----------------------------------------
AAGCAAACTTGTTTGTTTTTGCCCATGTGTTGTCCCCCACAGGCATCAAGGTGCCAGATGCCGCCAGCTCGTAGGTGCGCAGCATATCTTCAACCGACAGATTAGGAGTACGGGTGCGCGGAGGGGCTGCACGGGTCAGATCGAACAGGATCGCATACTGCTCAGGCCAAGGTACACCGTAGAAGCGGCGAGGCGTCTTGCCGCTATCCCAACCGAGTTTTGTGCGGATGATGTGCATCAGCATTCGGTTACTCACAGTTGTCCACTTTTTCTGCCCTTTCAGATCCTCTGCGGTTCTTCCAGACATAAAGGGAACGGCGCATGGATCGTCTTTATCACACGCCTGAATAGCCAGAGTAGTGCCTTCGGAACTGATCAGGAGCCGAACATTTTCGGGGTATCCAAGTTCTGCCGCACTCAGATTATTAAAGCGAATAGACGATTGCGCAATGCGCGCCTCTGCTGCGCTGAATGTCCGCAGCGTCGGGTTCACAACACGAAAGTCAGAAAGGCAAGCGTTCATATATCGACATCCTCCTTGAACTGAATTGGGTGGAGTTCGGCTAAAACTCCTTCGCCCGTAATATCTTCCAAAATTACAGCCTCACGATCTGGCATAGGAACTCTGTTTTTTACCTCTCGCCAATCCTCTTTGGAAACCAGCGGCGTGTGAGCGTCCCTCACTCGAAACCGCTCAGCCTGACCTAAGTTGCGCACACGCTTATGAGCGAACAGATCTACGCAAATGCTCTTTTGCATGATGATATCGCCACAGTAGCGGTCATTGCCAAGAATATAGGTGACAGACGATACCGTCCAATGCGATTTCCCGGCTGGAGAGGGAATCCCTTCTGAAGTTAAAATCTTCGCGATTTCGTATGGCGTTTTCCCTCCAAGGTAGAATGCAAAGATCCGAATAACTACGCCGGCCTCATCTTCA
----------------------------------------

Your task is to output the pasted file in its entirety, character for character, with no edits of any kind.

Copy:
AAGCAAACTTGTTTGTTTTTGCCCATGTGTTGTCCCCCACAGGCATCAAGGTGCCAGATGCCGCCAGCTCGTAGGTGCGCAGCATATCTTCAACCGACAGATTAGGAGTACGGGTGCGCGGAGGGGCTGCACGGGTCAGATCGAACAGGATCGCATACTGCTCAGGCCAAGGTACACCGTAGAAGCGGCGAGGCGTCTTGCCGCTATCCCAACCGAGTTTTGTGCGGATGATGTGCATCAGCATTCGGTTACTCACAGTTGTCCACTTTTTCTGCCCTTTCAGATCCTCTGCGGTTCTTCCAGACATAAAGGGAACGGCGCATGGATCGTCTTTATCACACGCCTGAATAGCCAGAGTAGTGCCTTCGGAACTGATCAGGAGCCGAACATTTTCGGGGTATCCAAGTTCTGCCGCACTCAGATTATTAAAGCGAATAGACGATTGCGCAATGCGCGCCTCTGCTGCGCTGAATGTCCGCAGCGTCGGGTTCACAACACGAAAGTCAGAAAGGCAAGCGTTCATATATCGACATCCTCCTTGAACTGAATTGGGTGGAGTTCGGCTAAAACTCCTTCGCCCGTAATATCTTCCAAAATTACAGCCTCACGATCTGGCATAGGAACTCTGTTTTTTACCTCTCGCCAATCCTCTTTGGAAACCAGCGGCGTGTGAGCGTCCCTCACTCGAAACCGCTCAGCCTGACCTAAGTTGCGCACACGCTTATGAGCGAACAGATCTACGCAAATGCTCTTTTGCATGATGATATCGCCACAGTAGCGGTCATTGCCAAGAATATAGGTGACAGACGATACCGTCCAATGCGATTTCCCGGCTGGAGAGGGAATCCCTTCTGAAGTTAAAATCTTCGCGATTTCGTATGGCGTTTTCCCTCCAAGGTAGAATGCAAAGATCCGAATAACTACGCCGGCCTCATCTTCA